Gloria Torrento Del Cid, administrative officer at D.C. Public Schools Seaton Elementary, works closely with teachers at the school to break down language and cultural barriers in improving relations with parents. She has run a food bank in partnership with the mayor’s office, served as a translator at family meetings, helped boost enrollment at Seaton Elementary and organized an annual Multicultural Day to highlight students’ different cultures.

Circe Torruellas, deputy associate director for Bus Transit Operations in the D.C. Department of Transportation, took a bus fleet that was in disrepair, identified safety defects, replaced old buses, upgraded services with free wi-fi and USB ports and added a new bus route. Her colleagues praise Ms. Torruellas for “putting her whole heart and services into the Circulator bus program.”

My School DC Team
Office of the State Superintendent of Education

Cat Peretti, executive director
Aryan Bocquet, director of partnerships and engagement
Michelle DeSando, parent response manager
Patricia Etienne-Payano, parent response specialist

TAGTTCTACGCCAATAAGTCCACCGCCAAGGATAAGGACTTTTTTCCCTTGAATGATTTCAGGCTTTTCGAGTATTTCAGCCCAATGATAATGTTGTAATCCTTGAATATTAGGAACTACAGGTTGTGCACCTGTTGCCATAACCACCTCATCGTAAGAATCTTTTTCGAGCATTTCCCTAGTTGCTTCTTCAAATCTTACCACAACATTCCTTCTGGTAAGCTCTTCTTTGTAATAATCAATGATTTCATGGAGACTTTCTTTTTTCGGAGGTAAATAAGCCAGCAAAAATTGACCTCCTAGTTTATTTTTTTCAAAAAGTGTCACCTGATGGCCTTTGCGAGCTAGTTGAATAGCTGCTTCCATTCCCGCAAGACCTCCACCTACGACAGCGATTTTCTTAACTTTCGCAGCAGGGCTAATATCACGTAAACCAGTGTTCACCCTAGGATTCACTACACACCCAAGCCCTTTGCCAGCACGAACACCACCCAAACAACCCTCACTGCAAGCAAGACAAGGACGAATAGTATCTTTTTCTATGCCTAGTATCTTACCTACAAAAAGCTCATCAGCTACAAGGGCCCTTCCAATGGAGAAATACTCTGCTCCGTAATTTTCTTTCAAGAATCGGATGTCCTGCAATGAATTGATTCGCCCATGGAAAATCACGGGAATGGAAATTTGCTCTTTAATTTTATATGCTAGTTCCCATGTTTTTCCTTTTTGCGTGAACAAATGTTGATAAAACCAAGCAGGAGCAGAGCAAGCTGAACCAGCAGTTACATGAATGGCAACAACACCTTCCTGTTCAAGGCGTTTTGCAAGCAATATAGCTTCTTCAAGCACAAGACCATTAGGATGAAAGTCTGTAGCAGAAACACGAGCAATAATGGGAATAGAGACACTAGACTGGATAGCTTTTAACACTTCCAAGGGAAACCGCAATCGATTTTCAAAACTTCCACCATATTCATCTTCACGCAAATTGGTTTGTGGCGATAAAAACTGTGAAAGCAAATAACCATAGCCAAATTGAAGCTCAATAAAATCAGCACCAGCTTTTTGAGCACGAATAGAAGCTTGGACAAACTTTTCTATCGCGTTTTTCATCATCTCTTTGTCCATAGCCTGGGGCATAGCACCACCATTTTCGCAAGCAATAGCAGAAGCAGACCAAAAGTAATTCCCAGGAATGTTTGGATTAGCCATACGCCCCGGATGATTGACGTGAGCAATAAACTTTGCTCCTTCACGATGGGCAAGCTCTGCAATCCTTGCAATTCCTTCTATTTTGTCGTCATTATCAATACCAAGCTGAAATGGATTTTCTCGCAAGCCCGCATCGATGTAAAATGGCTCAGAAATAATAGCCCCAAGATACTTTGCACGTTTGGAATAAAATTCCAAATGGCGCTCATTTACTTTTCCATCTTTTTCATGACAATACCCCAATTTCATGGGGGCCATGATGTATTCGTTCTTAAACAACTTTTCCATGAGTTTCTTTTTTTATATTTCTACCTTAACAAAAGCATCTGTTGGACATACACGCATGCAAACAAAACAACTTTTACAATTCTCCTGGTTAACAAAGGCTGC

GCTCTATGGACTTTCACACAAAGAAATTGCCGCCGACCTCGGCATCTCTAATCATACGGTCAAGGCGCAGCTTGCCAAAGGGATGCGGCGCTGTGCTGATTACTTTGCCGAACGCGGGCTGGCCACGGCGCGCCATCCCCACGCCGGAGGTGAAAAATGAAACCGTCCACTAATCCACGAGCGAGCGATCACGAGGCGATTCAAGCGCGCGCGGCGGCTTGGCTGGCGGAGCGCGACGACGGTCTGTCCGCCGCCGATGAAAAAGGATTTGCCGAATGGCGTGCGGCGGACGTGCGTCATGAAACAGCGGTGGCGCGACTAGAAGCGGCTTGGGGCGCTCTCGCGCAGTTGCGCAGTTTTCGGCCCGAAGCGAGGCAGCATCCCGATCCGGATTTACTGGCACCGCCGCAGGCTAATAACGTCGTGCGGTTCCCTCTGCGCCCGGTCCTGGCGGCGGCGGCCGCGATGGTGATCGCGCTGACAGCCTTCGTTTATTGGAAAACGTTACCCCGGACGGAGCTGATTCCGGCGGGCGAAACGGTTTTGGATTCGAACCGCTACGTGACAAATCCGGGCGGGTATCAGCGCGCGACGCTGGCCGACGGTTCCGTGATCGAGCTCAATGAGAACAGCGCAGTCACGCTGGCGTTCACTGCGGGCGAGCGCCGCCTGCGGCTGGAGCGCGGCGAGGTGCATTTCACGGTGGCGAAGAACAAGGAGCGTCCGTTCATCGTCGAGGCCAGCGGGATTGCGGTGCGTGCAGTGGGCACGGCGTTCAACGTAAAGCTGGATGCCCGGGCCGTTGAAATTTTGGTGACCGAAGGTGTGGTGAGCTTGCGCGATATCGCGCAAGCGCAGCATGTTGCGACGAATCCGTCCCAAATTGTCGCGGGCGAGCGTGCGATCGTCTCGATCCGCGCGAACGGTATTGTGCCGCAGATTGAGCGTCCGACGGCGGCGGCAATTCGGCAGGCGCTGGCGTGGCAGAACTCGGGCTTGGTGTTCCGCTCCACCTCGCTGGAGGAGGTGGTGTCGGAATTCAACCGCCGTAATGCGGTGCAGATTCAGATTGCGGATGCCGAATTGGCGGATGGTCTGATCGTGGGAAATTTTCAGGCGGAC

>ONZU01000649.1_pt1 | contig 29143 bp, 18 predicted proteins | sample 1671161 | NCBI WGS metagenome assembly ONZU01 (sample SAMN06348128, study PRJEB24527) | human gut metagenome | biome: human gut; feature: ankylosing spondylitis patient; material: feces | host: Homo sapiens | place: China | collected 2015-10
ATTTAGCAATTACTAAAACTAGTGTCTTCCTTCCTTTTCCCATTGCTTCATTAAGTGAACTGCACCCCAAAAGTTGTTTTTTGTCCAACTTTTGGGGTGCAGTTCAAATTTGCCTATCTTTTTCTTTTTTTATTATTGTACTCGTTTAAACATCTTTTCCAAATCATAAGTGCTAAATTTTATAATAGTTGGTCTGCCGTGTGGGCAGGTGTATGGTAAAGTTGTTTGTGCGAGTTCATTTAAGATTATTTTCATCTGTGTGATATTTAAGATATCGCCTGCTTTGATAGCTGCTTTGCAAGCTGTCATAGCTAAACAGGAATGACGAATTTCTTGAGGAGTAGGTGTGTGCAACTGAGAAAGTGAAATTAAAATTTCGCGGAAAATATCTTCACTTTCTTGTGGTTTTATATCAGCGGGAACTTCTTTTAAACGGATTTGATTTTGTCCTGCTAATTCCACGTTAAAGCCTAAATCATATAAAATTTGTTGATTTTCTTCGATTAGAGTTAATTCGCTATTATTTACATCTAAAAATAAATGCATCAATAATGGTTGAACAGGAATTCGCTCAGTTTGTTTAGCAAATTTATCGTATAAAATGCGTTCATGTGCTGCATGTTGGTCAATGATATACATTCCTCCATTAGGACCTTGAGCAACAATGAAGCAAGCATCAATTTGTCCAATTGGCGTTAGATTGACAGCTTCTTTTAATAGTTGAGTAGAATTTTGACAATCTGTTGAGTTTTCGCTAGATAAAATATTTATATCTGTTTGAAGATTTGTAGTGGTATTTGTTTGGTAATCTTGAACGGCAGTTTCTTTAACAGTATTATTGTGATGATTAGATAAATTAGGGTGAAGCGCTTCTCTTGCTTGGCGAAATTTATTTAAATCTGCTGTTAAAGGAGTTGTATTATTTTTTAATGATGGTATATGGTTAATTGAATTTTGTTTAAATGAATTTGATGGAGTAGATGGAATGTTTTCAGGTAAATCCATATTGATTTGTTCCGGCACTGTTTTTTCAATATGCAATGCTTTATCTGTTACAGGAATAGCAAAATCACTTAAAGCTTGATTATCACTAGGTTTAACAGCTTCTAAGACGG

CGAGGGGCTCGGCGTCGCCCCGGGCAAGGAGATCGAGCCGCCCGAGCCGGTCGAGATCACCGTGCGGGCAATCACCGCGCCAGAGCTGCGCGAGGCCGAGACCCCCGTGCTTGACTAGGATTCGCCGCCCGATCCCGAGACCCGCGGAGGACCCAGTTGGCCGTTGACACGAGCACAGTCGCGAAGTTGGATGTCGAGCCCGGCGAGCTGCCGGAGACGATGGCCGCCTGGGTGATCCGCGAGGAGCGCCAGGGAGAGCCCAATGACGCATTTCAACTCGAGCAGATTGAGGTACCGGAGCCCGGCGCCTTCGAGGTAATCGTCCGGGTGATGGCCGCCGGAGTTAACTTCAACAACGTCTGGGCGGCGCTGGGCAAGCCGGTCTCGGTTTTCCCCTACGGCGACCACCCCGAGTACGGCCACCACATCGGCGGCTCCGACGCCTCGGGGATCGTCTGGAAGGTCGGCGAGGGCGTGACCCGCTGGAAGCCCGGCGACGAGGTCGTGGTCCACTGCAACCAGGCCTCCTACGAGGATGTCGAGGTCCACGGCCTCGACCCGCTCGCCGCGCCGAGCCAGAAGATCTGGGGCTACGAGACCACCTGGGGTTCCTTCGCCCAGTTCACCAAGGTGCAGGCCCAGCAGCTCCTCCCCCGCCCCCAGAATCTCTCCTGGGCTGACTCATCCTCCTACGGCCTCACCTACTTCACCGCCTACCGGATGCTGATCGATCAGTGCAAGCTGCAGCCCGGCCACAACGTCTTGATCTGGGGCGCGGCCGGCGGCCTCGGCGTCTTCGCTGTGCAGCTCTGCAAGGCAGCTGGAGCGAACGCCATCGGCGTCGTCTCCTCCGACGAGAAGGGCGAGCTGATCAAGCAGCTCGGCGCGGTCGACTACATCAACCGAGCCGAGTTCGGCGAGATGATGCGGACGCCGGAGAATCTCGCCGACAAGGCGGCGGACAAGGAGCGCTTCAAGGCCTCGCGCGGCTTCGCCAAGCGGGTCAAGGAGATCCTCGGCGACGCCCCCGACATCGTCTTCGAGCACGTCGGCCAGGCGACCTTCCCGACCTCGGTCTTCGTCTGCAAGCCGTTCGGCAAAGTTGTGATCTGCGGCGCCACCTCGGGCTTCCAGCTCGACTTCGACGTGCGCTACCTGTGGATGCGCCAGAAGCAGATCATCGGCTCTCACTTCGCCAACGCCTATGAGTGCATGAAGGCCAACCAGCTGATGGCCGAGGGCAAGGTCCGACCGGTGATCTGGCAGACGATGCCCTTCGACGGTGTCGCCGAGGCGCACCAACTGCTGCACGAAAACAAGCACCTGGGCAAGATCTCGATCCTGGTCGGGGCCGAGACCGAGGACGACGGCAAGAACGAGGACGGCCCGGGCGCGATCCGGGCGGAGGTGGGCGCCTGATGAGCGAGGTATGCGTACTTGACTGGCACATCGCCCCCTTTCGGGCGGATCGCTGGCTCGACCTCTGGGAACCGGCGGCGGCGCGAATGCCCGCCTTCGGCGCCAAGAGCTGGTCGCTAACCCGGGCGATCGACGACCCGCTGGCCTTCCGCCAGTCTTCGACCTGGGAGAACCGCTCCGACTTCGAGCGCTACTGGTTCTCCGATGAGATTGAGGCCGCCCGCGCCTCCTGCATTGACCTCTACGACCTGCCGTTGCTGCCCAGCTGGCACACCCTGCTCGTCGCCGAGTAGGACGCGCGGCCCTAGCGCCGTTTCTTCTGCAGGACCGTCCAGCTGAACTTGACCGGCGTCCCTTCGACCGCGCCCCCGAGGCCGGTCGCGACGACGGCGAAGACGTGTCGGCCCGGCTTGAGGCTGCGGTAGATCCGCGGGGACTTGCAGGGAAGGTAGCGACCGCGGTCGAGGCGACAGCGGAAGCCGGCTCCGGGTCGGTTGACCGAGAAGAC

Lisvette Garcia-Acosta, parent response specialist
Amy Lerman, director of operations
Antoinette Williams, parent response specialist
Michelle Yan, director of data and strategy

My School DC was launched in 2014 to simplify and improve access to District of Columbia Public Schools and public charter schools.  For parents, finding the right school for a child in the city often proves to be a complicated process, especially if they were looking for special services or schools outside their neighborhood that best fit a child’s needs. My School DC created an app, allowing parents to list by preference up to 12 schools on their application in less than five minutes.  

In thanking the Cafritz Foundation for recognizing the work of these members of the city’s workforce, Assistant City Administrator for Internal Services Jay Melder reminded the audience that 37,000 people work for the District of Columbia and thanked them for their unshakeable commitment to the residents. He said, “The most precious thing you can give another is your labor,” he said.